Three members of Scientist Rebellion carried out an act of non-violent civil disobedience yesterday at the London publishing office (SpringerNature) of Nature, one of the most pre-eminent scientific journals in the world.

They had already written to the publication asking them to commit an editorial to asking their readership to engage in civil disobedience against governments which are ignoring the science and leading us into climate catastrophe.

In response, the magazine suggested they write a short (max 300 word) piece for consideration as comment.

One of the protesters, Zac Lumley, who is reading biology at Oxford University, said that the journal “has a responsibility to ACT like it’s an emergency, and not just continue to simply publish articles SAYING that it’s an emergency”.

Post-doctoral astro-physicist, Tim Hewlett, gave an example of a paper entitled Extinction risk from climate change published in the journal that shows by 2050 we’re looking at a third of all species on earth being extinct.

Mike Lynch-White, who studied physics but has moved to climate activism, explained that the action involved printing actual examples of papers forecasting catastrophe which the journal had published, and pasting them on the windows and doors of the building.

A security guard turned up for a while but then left, so the activists waited for some time to see if police would attend. When no-one else arrived, they left their message to the journal and will be asking for a meeting to discuss the editorial policy and a future call to action.


Here is full text of their letter to Nature.

We are Scientist Rebellion, a group seeking to compel scientists and scientific institutions to rebel for truth and life. As numerous publications in Nature have demonstrated, society needs rapid and sweeping transformation if human civilisation is to persevere. Yet scientists are failing to push for such change. As one of the world’s foremost scientific journals, Nature has tremendous capacity to inform and drive social change. We implore you to do so now.
Scientists produce the work that goes into journals like Nature. We do the research, write the papers, quality check them via peer review, and collectively pay millions to read that same work. In return, we need journals to use their significant voice and platform to provide honest and frank appraisal of the current situation. Without rapid socio-political and economic transformation we will see unprecedented famines, droughts and refugee crises within decades: billions displaced and dead.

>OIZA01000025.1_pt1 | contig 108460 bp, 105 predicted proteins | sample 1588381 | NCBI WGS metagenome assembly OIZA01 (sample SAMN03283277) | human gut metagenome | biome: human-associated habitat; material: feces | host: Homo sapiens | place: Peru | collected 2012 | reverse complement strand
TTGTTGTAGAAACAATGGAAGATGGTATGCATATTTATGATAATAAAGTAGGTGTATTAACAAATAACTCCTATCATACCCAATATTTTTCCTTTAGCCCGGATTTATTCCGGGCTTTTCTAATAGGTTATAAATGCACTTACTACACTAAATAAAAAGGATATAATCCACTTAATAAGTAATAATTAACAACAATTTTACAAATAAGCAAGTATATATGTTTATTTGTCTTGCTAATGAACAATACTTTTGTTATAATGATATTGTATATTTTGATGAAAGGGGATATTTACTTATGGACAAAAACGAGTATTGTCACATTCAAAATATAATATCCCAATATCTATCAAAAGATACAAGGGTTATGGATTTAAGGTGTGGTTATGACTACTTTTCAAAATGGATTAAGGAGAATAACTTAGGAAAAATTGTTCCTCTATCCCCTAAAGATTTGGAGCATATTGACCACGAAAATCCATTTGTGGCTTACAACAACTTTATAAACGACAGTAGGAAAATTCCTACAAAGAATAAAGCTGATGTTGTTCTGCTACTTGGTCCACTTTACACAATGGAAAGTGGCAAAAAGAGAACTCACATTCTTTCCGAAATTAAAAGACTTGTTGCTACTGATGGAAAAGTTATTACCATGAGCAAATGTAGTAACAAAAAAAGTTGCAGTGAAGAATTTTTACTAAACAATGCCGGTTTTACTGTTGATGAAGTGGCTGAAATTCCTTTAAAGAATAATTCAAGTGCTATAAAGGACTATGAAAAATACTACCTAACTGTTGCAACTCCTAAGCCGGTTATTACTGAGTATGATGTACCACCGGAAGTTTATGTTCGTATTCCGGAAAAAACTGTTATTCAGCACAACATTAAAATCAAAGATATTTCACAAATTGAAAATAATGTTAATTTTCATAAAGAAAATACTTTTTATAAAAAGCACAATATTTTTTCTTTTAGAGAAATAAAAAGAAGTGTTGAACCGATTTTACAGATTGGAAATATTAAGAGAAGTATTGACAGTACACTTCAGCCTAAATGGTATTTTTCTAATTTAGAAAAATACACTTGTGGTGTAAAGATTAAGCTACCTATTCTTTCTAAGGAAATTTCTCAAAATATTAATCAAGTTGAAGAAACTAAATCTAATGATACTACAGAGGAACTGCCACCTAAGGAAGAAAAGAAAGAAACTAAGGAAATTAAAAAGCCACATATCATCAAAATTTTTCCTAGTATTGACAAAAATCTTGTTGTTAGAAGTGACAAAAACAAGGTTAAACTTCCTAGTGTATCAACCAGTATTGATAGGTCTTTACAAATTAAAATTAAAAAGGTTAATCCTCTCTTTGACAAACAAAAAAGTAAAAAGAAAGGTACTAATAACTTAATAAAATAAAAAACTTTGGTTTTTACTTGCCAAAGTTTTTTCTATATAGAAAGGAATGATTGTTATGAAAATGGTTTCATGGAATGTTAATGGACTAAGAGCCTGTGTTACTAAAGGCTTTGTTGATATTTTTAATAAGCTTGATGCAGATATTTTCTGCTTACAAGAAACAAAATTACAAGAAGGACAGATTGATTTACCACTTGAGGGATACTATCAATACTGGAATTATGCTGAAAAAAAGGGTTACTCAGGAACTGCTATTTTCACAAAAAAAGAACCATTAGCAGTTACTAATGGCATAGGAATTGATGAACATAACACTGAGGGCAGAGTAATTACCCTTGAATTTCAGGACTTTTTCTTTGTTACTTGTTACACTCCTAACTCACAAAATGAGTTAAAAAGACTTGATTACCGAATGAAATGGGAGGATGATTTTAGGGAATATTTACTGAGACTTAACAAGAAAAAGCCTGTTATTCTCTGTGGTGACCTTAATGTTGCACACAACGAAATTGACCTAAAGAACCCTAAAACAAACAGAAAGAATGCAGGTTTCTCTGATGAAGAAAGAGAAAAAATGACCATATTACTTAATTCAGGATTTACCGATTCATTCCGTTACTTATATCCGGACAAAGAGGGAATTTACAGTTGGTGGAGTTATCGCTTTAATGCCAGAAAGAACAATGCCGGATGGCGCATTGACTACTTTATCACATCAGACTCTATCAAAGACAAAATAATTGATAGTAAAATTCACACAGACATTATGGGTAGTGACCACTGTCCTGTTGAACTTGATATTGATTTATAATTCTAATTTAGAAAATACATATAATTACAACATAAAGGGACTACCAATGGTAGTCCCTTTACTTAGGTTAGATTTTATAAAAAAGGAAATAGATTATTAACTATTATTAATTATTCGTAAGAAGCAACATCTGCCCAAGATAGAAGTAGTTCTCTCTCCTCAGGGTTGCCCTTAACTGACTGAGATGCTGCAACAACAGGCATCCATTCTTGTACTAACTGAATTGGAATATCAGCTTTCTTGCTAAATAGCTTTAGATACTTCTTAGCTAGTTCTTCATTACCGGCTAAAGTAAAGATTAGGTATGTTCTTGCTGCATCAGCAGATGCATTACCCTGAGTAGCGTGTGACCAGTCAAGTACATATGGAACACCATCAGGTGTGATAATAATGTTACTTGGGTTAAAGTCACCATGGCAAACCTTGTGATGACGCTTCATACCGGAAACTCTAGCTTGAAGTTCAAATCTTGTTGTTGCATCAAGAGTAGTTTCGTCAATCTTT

In the four decades since scientific consensus emerged around climate change, governments around the world – particularly the larger economic powers – have failed by every metric to avoid this crisis. In fact, the crisis has deepened and escalated, emissions have dramatically risen, ecosystems have collapsed, the future has been stolen. Still governments continue to make inadequate targets – such as to decarbonise by 2050 – which, judging from historical data, they will miss.
If we do not decarbonise until 2050 we will have condemned the world to untold suffering and scarcity. Already there are tens of millions of climate refugees in the world, increased natural disasters, increasing food and water insecurity. Meanwhile, far-right and anti-science governments, hand in hand with corporate interest, trash the atmosphere, forests, oceans and ecosystems, destroying the possibility of a tolerable future.
There are solutions: we need great and deliberate effort to transform land use, energy, transport, agriculture – but governments must be compelled to act. For decades scientists have worked within existing structures of power: published papers, advised on policy, spoken to the press; all have failed. If governments will ignore the facts for decades, imperilling our very existence, scientists cannot simply restate the facts. We must demonstrate the legitimacy of science, the reality of the truth, through actions more than words. We must be willing to fight in defence of that which is true, and in defence of us all.
The most successful strategy in modern history for achieving systemic change has been via non-violent direct action and civil disobedience (NVDA) [1], prominent examples being the Suffragette and Civil Rights movements. Richard Horton, editor in chief of the Lancet journal, recently published an article pointing out the failures of the scientific community in regards to climate change, and encouraged readers to engage in NVDA against the government, in order to drive the required transformation today to meet the climate crisis [2].
We are calling on Nature to issue an editorial encouraging readers to engage in NVDA against the government; to compel them to halt and, as far as possible, reverse the destruction of the natural world. In a recent editorial in Nature [3] it was argued that Nature needs to become more political. It was stated that “conventions that have guided the relationship between science and politics are under threat, and Nature cannot stand by in silence”. We completely agree. There is a long tradition in science that supposes that to be credible scientists must be detached, dispassionate and apolitical. But if scientists do not act like our lives depend on systemic change, why should the public believe the science? The world sits on the brink of calamity. We must act like it and non-violently rise up to defend our right, and the rights of our children, to life.
Call on your members to engage in non-violent civil disobedience. We look forward to your response.
In love and rage,
Scientist Rebellion
[1] E.g. Erica Chenoweth – Why Civil Resistance Works: The Strategic Logic of Nonviolent Conflict
[2] “Extinction or Rebellion?”, Volume 394, Issue 10205, p1216, (2019)
[3] “Why Nature needs to cover politics now more than ever”, Nature 586, 169-170 (2020)